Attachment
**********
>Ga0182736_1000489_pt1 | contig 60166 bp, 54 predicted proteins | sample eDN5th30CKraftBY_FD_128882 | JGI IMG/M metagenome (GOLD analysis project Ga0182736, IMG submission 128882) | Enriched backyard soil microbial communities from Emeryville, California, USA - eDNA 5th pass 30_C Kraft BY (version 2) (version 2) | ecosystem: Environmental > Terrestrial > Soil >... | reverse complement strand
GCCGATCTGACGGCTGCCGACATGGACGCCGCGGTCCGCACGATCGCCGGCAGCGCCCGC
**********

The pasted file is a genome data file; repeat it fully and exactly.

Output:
>Ga0182736_1000489_pt1 | contig 60166 bp, 54 predicted proteins | sample eDN5th30CKraftBY_FD_128882 | JGI IMG/M metagenome (GOLD analysis project Ga0182736, IMG submission 128882) | Enriched backyard soil microbial communities from Emeryville, California, USA - eDNA 5th pass 30_C Kraft BY (version 2) (version 2) | ecosystem: Environmental > Terrestrial > Soil >... | reverse complement strand
GCCGATCTGACGGCTGCCGACATGGACGCCGCGGTCCGCACGATCGCCGGCAGCGCCCGC